Gorillaz at the O2 Arena
On Tuesday, musician Damon Albarn assembles a live band under the Gorillaz moniker to celebrate the NHS. On Wednesday, the celebration continues and the crowd loves every minute.
As part of the festivities, a range of guests are dotted throughout – from indie icons Robert Smith and Peter Hook to Wassoulou songstress Fatoumata Diawara – and the crowd euphorically welcomes each one. These reactions alone prove the audience’s indubitable desire to dance and party, something which Albarn visibly delights in. However, early sound imbalances mean the vocals are muddy for the first two songs and the bass is so heavy that the guitars of kraut-punk opener M1-A1 are barely audible. Eventually the sound improves, but the bass continues to dominate the mix. Nonetheless, this is ideal for the disco-influenced Andromeda and perfect for the dancehall and reggae-influenced new tracks Meanwhile and DeJa Vu – a nod to the carnival-themed direction the new Gorillaz album will take. For the most part, the audience seem blissfully unaware of the minor sound disparities
Though their guitars may have taken a slight back seat, the band’s hits are not hidden away. Those who were not on their feet for the incendiary trance-driven Garage Palace, with Little Simz in full rapid-fire flow, leap up when the pulsing beat of DARE kicks in. While Shaun Ryder needs to be vocally and performatively propped by Rowetta, the crowd could not care less that he sounds as if he is barking into the microphone. Indeed, this track heralds a steady flow of rowdily-received hits including the funky Dirty Harry and the outright amazing Feel Good Inc., which is given new life by the explosive Posdunos.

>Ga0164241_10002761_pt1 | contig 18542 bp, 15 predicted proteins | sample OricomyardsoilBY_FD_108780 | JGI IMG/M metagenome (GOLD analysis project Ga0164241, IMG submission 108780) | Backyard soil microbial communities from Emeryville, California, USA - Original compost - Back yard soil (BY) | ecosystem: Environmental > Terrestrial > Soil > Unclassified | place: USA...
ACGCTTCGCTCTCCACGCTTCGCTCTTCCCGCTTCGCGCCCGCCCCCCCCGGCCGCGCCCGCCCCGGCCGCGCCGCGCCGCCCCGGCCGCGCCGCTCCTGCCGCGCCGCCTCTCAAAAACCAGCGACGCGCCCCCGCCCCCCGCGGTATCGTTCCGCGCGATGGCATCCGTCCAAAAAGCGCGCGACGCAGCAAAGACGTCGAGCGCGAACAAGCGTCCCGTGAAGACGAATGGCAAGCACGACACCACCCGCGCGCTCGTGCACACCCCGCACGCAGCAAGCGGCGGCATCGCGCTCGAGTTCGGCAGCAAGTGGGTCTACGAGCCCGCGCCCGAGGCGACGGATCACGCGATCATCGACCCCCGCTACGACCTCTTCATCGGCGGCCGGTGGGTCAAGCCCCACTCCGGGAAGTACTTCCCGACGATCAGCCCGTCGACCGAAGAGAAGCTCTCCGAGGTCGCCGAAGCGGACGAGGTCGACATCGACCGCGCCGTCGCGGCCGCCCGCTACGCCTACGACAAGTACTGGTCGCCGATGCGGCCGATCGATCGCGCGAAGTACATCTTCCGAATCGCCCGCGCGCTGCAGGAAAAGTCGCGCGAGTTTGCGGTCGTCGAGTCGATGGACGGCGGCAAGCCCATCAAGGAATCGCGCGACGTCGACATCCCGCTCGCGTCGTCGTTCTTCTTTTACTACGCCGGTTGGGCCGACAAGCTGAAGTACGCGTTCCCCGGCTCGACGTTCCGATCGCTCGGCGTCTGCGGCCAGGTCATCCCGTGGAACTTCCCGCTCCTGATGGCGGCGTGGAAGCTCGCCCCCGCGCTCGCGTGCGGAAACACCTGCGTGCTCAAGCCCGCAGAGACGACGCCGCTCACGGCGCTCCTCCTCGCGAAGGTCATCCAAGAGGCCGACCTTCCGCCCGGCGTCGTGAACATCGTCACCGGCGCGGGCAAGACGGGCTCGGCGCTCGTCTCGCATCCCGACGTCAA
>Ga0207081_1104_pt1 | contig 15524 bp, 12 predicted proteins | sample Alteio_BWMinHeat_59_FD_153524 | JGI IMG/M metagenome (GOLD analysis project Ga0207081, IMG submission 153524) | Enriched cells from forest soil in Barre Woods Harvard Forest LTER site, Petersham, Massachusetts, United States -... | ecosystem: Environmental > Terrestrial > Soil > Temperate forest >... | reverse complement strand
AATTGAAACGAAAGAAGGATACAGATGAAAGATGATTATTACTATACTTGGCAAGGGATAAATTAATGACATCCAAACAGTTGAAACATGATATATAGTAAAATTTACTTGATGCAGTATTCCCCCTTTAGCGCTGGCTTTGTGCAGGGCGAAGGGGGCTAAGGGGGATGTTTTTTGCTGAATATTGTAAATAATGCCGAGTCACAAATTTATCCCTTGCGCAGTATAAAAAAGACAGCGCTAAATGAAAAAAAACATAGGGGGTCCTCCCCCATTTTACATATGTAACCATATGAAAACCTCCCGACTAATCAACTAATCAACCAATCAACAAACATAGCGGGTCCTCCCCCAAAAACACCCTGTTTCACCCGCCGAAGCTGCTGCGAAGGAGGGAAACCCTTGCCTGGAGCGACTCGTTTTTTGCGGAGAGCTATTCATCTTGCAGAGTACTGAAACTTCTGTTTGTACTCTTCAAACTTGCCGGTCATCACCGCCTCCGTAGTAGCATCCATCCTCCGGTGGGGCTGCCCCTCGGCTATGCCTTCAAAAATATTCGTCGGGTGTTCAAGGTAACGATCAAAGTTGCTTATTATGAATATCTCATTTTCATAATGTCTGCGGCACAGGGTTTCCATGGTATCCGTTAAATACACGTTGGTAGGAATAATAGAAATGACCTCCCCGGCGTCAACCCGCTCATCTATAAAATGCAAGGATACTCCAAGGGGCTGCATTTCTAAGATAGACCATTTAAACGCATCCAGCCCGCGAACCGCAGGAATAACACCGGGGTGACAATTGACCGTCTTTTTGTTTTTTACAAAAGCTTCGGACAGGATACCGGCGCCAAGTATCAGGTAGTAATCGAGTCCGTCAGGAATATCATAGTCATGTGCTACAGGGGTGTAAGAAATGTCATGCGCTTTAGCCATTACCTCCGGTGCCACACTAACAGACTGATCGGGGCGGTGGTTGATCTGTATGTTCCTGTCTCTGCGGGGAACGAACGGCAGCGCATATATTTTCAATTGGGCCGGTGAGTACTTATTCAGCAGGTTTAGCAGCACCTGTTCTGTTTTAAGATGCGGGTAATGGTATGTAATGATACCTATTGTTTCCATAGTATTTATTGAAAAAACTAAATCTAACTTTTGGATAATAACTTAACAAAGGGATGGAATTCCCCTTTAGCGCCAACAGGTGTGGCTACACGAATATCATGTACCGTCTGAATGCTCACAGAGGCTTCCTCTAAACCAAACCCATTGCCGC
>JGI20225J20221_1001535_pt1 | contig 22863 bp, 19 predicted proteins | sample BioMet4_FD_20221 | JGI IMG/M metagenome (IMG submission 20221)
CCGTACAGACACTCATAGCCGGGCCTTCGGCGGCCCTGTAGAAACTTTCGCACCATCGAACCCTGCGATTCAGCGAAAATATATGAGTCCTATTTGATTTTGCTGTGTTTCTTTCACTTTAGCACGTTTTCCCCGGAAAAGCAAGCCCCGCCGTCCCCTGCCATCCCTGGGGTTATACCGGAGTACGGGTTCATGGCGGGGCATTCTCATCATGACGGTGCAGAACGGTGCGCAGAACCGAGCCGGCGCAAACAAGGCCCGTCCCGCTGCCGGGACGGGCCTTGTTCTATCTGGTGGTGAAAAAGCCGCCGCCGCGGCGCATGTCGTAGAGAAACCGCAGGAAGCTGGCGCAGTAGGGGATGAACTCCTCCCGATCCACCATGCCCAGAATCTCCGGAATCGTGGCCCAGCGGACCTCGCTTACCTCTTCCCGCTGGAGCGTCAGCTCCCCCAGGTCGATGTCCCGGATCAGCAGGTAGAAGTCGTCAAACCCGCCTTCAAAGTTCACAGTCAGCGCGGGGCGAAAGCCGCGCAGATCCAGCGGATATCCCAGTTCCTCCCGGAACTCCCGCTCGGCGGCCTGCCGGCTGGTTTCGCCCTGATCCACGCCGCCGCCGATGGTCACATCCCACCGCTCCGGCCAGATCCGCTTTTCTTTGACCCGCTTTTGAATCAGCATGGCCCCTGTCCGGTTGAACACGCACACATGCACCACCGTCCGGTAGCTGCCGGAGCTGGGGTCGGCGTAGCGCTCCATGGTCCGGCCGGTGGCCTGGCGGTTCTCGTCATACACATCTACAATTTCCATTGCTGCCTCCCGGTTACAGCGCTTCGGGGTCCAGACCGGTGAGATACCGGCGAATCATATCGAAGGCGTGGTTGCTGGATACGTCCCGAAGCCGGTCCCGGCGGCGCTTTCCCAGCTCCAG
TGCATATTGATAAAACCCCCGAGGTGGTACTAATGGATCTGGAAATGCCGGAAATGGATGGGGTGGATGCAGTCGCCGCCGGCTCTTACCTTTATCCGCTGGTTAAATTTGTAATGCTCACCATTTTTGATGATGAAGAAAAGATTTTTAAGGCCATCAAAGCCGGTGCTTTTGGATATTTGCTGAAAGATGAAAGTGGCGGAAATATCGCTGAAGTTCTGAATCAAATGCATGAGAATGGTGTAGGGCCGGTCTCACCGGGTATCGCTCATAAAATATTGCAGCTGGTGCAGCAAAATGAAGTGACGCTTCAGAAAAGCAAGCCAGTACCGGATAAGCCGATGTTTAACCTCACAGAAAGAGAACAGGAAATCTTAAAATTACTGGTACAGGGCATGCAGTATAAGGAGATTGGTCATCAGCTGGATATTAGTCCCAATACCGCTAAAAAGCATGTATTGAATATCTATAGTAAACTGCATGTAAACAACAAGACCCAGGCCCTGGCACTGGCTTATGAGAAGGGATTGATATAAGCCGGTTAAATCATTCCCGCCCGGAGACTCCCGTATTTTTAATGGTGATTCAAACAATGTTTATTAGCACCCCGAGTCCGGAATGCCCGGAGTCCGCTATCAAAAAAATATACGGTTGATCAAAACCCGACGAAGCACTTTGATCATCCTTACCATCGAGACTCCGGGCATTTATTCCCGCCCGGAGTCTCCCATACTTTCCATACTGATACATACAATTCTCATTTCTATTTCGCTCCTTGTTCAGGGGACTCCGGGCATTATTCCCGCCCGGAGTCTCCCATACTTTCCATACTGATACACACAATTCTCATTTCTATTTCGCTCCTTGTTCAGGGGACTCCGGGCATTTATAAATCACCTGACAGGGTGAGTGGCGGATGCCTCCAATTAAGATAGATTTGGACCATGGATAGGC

By the end, the crowd is reminded there is beauty in the breadth of influences that Gorillaz are inspired by. After Clint Eastwood segues into the alacritous EDM-reggae remix featuring artist Sweetie Irie, the harmonious gospel-influenced backing singers send the audience home in tranquil wonder with their dulcet tones reverberating around the arena during set-closer Demon Days.
It might seem strange to end on a comparatively downbeat song, but the beauty of the concert is the joy that can be found in embracing and savouring musical diversity. All in all, the live version of Gorillaz offers the perfect celebration of the gamut of Western music and the act of coming together to relish it.
Photos: Guifre De Peray
For further information and future events visit Gorillaz’s website here.
Watch the video for the single Strange Timez ft Robert Smith here: